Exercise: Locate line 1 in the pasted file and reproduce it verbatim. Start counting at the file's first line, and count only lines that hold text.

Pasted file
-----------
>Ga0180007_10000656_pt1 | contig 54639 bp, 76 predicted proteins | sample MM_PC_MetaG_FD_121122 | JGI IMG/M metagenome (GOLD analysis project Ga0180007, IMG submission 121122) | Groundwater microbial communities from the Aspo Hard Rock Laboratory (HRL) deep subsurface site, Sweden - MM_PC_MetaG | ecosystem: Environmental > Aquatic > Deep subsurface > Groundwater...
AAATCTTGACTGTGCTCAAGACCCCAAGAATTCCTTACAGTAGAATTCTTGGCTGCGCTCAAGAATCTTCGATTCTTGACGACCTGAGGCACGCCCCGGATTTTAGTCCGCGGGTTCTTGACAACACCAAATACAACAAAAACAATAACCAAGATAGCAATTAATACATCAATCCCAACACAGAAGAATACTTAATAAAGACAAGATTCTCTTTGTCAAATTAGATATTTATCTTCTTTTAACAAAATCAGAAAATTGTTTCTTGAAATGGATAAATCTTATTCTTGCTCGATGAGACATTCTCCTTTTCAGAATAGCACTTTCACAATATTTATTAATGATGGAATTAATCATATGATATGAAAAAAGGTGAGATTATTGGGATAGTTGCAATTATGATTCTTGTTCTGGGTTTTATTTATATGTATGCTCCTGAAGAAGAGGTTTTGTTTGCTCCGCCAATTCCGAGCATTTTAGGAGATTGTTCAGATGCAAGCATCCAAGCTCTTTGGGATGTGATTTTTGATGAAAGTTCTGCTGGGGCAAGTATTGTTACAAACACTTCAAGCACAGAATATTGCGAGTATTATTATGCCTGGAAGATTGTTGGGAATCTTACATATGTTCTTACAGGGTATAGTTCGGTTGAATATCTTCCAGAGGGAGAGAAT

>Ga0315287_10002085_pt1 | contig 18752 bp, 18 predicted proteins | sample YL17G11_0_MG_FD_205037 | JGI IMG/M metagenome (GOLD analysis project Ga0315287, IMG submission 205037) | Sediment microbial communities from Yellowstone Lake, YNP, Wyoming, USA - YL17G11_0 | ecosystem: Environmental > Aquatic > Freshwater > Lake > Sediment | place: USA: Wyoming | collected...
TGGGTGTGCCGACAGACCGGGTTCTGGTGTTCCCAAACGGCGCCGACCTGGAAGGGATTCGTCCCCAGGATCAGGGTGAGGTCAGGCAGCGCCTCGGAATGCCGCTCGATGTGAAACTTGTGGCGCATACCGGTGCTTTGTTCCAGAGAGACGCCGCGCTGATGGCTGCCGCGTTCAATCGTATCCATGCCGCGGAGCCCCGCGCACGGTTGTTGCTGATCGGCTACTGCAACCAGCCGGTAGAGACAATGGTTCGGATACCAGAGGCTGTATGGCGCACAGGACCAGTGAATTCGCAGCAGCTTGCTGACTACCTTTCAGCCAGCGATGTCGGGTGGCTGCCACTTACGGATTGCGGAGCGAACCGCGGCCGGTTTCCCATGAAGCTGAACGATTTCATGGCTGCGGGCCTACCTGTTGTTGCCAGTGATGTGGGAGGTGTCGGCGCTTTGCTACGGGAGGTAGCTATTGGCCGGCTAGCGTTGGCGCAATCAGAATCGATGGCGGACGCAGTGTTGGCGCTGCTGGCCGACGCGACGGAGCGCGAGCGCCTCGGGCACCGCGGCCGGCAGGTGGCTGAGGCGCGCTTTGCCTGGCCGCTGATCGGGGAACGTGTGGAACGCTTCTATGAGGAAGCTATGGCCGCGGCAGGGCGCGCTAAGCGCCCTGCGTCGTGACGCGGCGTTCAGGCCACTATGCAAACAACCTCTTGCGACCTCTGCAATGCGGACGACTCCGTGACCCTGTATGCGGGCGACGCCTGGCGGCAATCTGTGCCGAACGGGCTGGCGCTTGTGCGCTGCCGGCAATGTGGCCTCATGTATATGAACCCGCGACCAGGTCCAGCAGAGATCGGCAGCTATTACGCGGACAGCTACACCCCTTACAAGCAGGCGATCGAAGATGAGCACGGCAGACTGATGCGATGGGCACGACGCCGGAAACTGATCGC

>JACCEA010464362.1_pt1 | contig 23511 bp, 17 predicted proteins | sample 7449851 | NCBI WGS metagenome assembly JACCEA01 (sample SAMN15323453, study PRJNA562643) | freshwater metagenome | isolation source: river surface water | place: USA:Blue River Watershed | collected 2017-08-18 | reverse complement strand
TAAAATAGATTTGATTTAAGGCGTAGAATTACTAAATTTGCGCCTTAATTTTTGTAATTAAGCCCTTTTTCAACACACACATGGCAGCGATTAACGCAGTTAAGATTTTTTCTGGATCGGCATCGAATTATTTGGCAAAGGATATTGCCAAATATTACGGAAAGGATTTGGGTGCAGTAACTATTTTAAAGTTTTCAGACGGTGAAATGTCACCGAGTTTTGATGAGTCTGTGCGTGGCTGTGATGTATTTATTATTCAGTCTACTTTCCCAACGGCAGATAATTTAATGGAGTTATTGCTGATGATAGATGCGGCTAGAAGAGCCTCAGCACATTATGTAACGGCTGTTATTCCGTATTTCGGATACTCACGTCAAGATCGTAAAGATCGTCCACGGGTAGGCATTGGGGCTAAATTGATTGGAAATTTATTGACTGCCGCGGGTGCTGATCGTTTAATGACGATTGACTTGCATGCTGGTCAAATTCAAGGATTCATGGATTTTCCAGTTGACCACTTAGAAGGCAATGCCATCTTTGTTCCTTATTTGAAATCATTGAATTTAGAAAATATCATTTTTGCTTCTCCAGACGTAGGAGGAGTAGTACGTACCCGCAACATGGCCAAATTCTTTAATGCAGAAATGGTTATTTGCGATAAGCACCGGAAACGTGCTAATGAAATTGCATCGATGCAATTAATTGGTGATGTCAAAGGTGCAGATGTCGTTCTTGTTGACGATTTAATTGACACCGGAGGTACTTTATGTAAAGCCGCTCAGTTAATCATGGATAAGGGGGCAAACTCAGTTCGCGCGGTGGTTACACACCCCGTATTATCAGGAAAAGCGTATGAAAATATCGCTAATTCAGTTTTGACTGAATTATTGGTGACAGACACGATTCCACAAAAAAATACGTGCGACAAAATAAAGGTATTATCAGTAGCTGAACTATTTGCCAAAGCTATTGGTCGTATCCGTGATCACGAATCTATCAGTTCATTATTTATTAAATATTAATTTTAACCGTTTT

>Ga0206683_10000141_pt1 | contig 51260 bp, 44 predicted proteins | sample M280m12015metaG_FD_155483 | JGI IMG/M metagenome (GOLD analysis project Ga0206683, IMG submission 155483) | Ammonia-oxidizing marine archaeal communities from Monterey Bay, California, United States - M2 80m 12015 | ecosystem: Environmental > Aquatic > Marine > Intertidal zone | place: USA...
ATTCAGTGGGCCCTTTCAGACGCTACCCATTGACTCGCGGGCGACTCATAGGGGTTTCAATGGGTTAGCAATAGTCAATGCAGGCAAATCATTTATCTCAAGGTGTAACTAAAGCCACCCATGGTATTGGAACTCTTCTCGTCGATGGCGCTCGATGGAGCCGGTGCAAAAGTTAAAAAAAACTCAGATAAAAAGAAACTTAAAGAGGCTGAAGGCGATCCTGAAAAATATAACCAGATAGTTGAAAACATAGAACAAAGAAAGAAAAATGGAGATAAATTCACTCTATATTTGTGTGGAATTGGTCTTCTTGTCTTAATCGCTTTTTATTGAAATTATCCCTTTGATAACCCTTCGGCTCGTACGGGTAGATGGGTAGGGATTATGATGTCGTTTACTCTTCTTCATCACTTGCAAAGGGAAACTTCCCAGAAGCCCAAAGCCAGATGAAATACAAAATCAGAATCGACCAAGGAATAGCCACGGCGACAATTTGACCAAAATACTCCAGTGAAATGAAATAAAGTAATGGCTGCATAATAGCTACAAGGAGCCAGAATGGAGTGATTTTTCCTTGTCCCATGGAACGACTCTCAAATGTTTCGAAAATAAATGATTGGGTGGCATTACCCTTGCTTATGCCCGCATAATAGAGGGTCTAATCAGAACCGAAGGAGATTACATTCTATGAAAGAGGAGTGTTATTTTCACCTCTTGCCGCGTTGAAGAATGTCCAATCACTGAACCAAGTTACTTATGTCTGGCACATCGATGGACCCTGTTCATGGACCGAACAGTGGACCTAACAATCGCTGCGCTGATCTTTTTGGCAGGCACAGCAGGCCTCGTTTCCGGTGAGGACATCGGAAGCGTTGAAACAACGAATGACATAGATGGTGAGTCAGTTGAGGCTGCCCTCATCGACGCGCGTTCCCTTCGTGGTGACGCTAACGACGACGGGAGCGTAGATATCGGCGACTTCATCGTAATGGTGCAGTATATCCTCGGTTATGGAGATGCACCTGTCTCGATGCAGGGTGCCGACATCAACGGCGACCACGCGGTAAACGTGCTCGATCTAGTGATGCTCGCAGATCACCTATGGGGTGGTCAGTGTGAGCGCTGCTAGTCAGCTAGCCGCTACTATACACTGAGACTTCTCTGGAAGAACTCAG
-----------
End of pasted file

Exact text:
>Ga0180007_10000656_pt1 | contig 54639 bp, 76 predicted proteins | sample MM_PC_MetaG_FD_121122 | JGI IMG/M metagenome (GOLD analysis project Ga0180007, IMG submission 121122) | Groundwater microbial communities from the Aspo Hard Rock Laboratory (HRL) deep subsurface site, Sweden - MM_PC_MetaG | ecosystem: Environmental > Aquatic > Deep subsurface > Groundwater...